Several years ago, while working as the director of a local humane society’s summer camp, I had the “bright” idea to build a butterfly garden. I thought the kids would love planting the butterfly-friendly plants that had been donated by a local garden shop and caring for the pupae and butterflies. I even went as far as building a screened pavilion in order to protect them from predators and give them a place to test their wings before flying away.
I found a company that sends butterfly kits through the mail. I ordered a few hundred butterflies in various stages of life—larvae, cocoons, and a few adults. I wasn’t sure what to expect, but I had this idea that the butterflies would arrive in an enormous box with air holes in it and that the butterflies would be fluttering about inside. The company shipped the package overnight from a city that was only a three-hour car ride from my house, so I didn’t think much about the whole transaction.
Imagine my shock and horror when the butterflies arrived in tiny envelopes, with their glorious wings flattened and in a state of forced hibernation! While I stood with a gorgeous butterfly resting on my finger, I berated myself a hundred times over. Fighting for this insect’s life, I found a way to unfurl the tiny proboscis and watched as the butterfly sipped sugar water from a bottle cap, praying that this little guy would make it. I can’t tell you how dreadful I felt at my own complicity in commodifying the life of such a beautiful being. When I discovered that some butterflies had arrived dead, I knew that I was responsible for their demise. Surely, there must be a better way to teach children about the life cycle of an insect than to risk the life of a butterfly. Since then, I have made a pact that I will never purchase butterflies (or any animals) again and that I will try my best to inform everyone I can about the cruelty involved in this industry.
It’s heartrending to think that this scenario plays out dozens of times a day all over the world for things such as butterfly gardens and weddings.
White doves, for example, are bred to be exploited by thoughtless event planners. Sending them into the air after confining them for their entire lives is tantamount to abandoning an animal companion in the woods 10 miles from home—and it should be illegal. The initial release confuses doves, especially if it’s done at night (when many celebrations take place). Doves are diurnal, so setting them off at night already puts them at a disadvantage. In the confusion of the moment, the birds typically disperse and fly off into the dark. Come morning, they’re on their own. Because doves are flock animals, they have very little chance of surviving in solitude. Unless they’re lucky enough to find a flock of other doves or perhaps pigeons to join, they won’t survive. However, even if they do find other birds to welcome them, the disoriented doves will remain easy targets for hawks and other predators.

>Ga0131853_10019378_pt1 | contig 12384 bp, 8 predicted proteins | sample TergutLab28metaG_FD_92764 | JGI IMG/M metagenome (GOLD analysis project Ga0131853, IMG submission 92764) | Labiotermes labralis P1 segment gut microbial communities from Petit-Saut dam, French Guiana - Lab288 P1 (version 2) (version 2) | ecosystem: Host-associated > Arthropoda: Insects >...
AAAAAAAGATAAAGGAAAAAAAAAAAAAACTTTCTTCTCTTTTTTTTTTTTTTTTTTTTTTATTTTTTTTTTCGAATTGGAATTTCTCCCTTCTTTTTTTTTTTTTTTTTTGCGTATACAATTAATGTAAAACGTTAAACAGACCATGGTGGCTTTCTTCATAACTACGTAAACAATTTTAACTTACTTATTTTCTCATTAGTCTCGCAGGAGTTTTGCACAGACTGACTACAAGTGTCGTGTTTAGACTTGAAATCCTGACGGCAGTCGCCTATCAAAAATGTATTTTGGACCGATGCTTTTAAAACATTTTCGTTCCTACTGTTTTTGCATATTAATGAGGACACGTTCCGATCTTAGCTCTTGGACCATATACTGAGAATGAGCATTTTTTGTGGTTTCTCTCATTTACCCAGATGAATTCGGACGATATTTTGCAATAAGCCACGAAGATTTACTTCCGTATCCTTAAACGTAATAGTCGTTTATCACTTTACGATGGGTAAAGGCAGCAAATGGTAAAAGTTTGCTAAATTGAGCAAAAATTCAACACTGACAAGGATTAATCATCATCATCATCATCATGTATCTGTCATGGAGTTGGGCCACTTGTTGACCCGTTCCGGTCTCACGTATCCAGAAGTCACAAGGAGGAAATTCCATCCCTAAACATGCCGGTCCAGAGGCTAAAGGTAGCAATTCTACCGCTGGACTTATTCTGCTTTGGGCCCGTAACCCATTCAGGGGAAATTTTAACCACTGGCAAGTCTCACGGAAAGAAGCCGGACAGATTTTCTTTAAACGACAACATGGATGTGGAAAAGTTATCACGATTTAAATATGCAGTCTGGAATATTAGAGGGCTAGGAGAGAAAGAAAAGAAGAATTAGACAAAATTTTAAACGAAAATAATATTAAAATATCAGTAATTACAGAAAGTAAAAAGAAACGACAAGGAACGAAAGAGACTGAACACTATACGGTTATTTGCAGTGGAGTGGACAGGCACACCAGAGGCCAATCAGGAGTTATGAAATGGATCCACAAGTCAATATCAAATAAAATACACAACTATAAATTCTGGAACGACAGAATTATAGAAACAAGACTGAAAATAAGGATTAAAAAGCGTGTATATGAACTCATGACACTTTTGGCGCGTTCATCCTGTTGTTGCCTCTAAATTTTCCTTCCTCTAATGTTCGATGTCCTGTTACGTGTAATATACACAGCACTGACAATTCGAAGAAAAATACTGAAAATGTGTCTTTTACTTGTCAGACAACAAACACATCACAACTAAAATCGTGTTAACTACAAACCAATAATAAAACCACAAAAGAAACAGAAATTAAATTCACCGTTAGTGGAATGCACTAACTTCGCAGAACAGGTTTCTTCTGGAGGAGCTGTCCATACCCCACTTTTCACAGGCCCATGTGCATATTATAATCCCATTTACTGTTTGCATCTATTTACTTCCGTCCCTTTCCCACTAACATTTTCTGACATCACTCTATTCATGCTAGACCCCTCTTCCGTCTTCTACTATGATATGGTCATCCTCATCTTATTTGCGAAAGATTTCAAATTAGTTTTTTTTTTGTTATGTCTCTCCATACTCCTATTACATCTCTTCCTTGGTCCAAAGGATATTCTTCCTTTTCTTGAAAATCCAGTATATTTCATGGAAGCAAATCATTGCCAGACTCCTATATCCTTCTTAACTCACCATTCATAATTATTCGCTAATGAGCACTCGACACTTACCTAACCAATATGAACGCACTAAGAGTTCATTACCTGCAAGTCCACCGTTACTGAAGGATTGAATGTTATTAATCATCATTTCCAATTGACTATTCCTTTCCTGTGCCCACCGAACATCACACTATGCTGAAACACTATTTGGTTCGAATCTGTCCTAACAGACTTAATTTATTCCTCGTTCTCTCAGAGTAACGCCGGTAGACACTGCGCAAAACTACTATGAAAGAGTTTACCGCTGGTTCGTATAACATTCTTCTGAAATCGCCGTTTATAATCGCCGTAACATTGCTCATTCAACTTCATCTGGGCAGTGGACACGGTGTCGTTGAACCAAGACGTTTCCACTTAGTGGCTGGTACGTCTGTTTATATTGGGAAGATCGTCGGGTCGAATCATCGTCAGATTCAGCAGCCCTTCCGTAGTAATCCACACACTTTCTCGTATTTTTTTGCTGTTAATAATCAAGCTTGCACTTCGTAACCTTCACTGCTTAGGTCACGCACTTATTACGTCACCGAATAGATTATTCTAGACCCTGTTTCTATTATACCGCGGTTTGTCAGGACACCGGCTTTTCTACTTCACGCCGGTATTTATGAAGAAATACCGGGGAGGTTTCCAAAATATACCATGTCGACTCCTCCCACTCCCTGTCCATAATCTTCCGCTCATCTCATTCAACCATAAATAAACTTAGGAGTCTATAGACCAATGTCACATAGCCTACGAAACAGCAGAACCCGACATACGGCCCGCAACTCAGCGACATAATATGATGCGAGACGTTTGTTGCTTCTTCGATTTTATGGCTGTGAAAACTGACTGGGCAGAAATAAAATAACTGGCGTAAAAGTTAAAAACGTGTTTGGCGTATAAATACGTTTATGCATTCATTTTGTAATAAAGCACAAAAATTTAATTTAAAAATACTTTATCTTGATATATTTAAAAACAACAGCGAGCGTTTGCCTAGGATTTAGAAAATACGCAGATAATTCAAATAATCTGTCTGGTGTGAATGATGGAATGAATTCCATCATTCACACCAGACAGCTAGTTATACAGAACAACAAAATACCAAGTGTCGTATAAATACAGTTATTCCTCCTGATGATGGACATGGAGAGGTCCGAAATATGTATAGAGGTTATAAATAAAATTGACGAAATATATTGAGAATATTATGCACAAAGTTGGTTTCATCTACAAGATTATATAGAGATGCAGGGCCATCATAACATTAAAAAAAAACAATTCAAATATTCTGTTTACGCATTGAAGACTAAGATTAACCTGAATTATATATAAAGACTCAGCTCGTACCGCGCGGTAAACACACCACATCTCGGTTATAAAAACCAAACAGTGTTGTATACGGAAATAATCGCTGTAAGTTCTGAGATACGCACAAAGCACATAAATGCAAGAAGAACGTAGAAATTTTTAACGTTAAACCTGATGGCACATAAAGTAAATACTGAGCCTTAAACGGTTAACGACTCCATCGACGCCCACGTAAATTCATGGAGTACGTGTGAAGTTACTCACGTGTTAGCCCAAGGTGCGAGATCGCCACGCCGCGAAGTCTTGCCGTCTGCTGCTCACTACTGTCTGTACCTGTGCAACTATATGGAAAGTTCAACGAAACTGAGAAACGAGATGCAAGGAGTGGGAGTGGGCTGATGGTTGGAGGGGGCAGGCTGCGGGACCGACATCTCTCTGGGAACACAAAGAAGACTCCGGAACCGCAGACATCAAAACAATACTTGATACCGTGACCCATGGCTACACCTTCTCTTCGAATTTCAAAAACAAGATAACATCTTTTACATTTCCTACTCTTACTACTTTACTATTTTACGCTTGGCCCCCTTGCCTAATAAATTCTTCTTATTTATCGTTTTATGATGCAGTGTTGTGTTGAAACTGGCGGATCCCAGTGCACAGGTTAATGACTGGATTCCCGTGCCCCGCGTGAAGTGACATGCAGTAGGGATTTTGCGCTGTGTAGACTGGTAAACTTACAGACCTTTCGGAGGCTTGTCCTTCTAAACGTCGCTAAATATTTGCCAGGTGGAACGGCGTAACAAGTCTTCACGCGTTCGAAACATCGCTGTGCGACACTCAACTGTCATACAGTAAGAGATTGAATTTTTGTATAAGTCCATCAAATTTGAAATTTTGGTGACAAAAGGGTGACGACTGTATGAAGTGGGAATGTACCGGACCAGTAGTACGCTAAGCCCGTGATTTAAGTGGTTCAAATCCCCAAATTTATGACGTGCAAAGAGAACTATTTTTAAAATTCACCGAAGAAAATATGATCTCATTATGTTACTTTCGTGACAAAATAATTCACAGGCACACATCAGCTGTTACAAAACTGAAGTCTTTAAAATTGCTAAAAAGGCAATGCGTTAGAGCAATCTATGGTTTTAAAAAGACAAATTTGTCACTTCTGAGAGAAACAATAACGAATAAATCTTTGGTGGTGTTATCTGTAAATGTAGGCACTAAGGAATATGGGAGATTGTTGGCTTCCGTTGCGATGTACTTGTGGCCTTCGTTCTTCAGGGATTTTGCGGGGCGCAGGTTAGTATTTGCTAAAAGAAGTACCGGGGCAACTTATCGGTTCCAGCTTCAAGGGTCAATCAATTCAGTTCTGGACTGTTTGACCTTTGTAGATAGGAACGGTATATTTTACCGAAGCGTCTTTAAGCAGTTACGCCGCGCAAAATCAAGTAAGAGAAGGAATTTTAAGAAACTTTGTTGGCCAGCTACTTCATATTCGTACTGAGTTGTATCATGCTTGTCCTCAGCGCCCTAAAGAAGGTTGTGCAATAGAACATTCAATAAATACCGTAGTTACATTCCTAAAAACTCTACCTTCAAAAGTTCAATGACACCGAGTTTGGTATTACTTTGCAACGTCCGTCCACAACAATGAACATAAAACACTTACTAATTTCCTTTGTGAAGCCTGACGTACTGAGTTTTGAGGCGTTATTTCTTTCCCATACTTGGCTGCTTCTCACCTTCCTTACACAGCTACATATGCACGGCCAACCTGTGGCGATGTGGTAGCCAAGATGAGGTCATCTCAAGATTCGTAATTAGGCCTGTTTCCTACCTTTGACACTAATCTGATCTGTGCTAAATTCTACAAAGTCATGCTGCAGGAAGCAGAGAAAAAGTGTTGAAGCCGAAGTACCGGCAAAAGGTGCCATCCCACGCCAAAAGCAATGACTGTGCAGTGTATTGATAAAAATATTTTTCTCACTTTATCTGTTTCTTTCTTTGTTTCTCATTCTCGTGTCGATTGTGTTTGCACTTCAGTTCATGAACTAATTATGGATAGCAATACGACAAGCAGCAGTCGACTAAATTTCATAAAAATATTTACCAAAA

Butterflies, too, have a tough time surviving in an unfamiliar habitat. They live in a variety of climates around the world, and when they’re transported away from their natural habitat, they often can’t find food sources. Because of the seasonal nature of many butterfly species, some who are released at parties face a climate that they simply can’t survive in.
I’d love to see people go back to the basics of celebration: music, carousing, and dancing.
To this day, I’m sorry about my poor judgment at that summer camp. I hope that by sharing my story, I can persuade even just one person not to purchase butterflies and to speak out against butterfly and dove releases whenever they get the chance.
Like many PETA activists, I, too, am an animal rescuer. I have bottle-fed kittens and given tender, post-operative nursing care to wounded animals. I find solace in knowing that I will never again have to hold a dying butterfly on my finger just because I was careless with a credit card.Celebrate Special Occasions With Kindness, Not Cruelty